J.P. Veinot M.D. FRCPC


This lab will consist of review and discussion of kodachrome slides with an instructor.


For answers to questions Click here


1.The heart has several responses to injury, independent of the cause of the damage. The most common include dilatation of a chamber, hypertrophy of a chamber and fibrosis. Myocardial infarcts would be an example of myocardial fibrosis. The regenerative capability of the myocardium is limited.

The heart in the slide came from a 24 year old male patient with no other known medical problems. He presented with shortness of breath. This heart in cross-section has dilated and hypertrophied right and left ventricles. Normal heart for comparison ; Dilatated heart

a. Hypertrophy of a heart chamber implies what?

b. Dilation of a heart chamber implies what?

c. What sort of pathophysiologic abnormalities and clinical signs and symptoms would a patient with a heart like this manifest ?

pathophysiology ?
signs ?
symptoms ?

d. Ischemic injury is a very common form of myocardial injury and could cause a heart to have ventricular dilatation and/or hypertrophy. Ischemia may cause infarcts that are visible with the naked eye or ischemia may cause many tiny microinfarcts that can only be seen under the microscope. Both may cause changes in the ventricle dimensions.

Other non-ischemic (and non-myocardial) abnormalities of the heart can cause the ventricles to react this way. Name some.


2. Cardiomyopathy refers to diseases that primarily affect the heart muscle - myocardial disorders. Some of these are primary cardiomyopathies while others have a secondary cause. 

The new definition defines a cardiomyopathy as a heterogenous group of diseases of the myocardium associated with mechanical or electrical dysfunction that usually (but not invariably) exhibit inappropriate ventricular hypertrophy or dilation and are due to a variety of causes that frequently are genetic.

Cardiomyopathies are either confined to the heart or are part of generalized systemic disorders often leading to cardiovascular death or progressive heart failure related disability.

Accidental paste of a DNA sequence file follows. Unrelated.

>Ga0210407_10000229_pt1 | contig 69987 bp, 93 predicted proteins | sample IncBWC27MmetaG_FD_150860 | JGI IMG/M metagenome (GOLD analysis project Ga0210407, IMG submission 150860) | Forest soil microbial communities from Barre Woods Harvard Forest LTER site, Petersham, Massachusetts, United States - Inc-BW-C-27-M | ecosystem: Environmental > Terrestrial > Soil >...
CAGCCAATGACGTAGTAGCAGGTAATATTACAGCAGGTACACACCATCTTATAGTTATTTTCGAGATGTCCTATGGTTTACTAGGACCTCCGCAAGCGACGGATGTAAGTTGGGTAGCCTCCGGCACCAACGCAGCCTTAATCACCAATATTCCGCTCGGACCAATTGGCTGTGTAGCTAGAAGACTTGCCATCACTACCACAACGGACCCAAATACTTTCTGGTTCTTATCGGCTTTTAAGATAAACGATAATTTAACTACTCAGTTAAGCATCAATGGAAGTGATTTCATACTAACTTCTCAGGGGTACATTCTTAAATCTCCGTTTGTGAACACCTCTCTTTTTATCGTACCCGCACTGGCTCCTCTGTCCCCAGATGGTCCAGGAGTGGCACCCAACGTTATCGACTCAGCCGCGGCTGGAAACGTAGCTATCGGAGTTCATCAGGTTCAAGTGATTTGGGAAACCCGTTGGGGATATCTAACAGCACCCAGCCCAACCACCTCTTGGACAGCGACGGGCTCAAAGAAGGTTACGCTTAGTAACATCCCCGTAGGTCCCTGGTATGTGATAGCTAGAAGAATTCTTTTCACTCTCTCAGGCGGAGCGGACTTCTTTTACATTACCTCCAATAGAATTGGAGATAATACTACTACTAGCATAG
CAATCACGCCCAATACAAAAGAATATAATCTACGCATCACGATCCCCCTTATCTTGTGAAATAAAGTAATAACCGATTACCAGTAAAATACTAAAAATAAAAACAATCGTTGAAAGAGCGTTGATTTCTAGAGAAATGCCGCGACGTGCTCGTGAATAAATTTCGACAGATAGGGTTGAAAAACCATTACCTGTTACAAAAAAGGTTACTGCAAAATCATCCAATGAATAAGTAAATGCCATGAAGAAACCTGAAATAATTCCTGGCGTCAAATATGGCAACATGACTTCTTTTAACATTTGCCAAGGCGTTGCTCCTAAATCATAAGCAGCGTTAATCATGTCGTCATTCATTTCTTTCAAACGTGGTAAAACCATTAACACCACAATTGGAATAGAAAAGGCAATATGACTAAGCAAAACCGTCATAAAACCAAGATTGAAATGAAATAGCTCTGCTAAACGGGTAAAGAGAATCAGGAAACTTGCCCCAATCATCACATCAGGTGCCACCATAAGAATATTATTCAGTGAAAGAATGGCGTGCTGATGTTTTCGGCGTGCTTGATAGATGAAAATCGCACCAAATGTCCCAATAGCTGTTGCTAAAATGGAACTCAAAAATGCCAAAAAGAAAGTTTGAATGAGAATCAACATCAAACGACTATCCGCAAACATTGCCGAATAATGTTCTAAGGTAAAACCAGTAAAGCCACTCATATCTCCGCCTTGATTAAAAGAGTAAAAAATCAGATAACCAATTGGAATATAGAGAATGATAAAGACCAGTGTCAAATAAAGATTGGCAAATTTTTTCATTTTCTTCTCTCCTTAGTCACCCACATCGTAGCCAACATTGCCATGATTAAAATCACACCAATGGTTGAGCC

The classification of primary cardiomyopathies includes:

1) Genetic: HCM, ARVC, LV non-compaction, glycogen storage (PRKAG2, Danon), conduction defects, mitochondial, ion channel (LQTS, Burgada, SQTS, CVPT, Asian SUNDS)

2) Mixed: DCM, restrictive

3) Acquired: inflammatory (myocarditis), stress (tako tsubu), tachycardia induced, infant   diabetic mother


On a practical basis, pathology groups them into 3 groups:  

Dilated cardiomyopathy - abnormalities in systole, generally dilated chambers

Hypertrophic cardiomyopathy - abnormalities in diastole, generally hypertrophied ventricle

Restrictive cardiomyopathy - abnormalities in diastole, dilated atria usually

Molecular biology has shown us that in many of these cases of primary dilated cardiomyopathy the abnormality is with the CYTOSKELETON of the myocytes. Other research indicates there are problems or susceptibility to FREE RADICAL myocyte damage or increased APOPTOSIS of the myocytes. Many of these PRIMARY DILATED CARDIOMYOPATHIES are inherited. Dilated Cardiomyopathy

It is important to remember that coronary artery disease, valvular heart disease or systemic arterial hypertension can produce secondary changes of dilation and hypertrophy of the chambers. It is important to rule out these diseases before one diagnoses the patient with a myocyte disorder.



3.This microscopic section shows another form of myocardial injury. Myocardial injury

a. What is it?

b. This patient was an 18 year old male who died suddenly when playing basketball. What is the pathogenesis of this form of myocardial damage?

4. This is a gross photograph of the heart from which the last slide was taken, opened at autopsy. The heart has many similarities to that of the last case of dilated cardiomyopathy. This heart is dilated and flabby. The myocardium seems pale due to inflammation and edema. Heart with myocarditis .

What abnormalities does this heart show? 

Most myocarditis is either of unknown cause or is related to viral infections.

Myocarditis may have a definite relationship with secondary dilated cardiomyopathy. In many cases of myocarditis the patient will recover, but some go on to develop a dilated cardiomyopathy. Also when one performs microscopy on hearts with dilated cardiomypathy sometimes myocarditis is present. It is now thought that the virus causes damage to the cytoskeleton of the myocyte and thus produces cardiomyopathy.

5. This is a patient with chronic systemic arterial hypertension. Hypertrophied heart

a. What is the abnormality shown?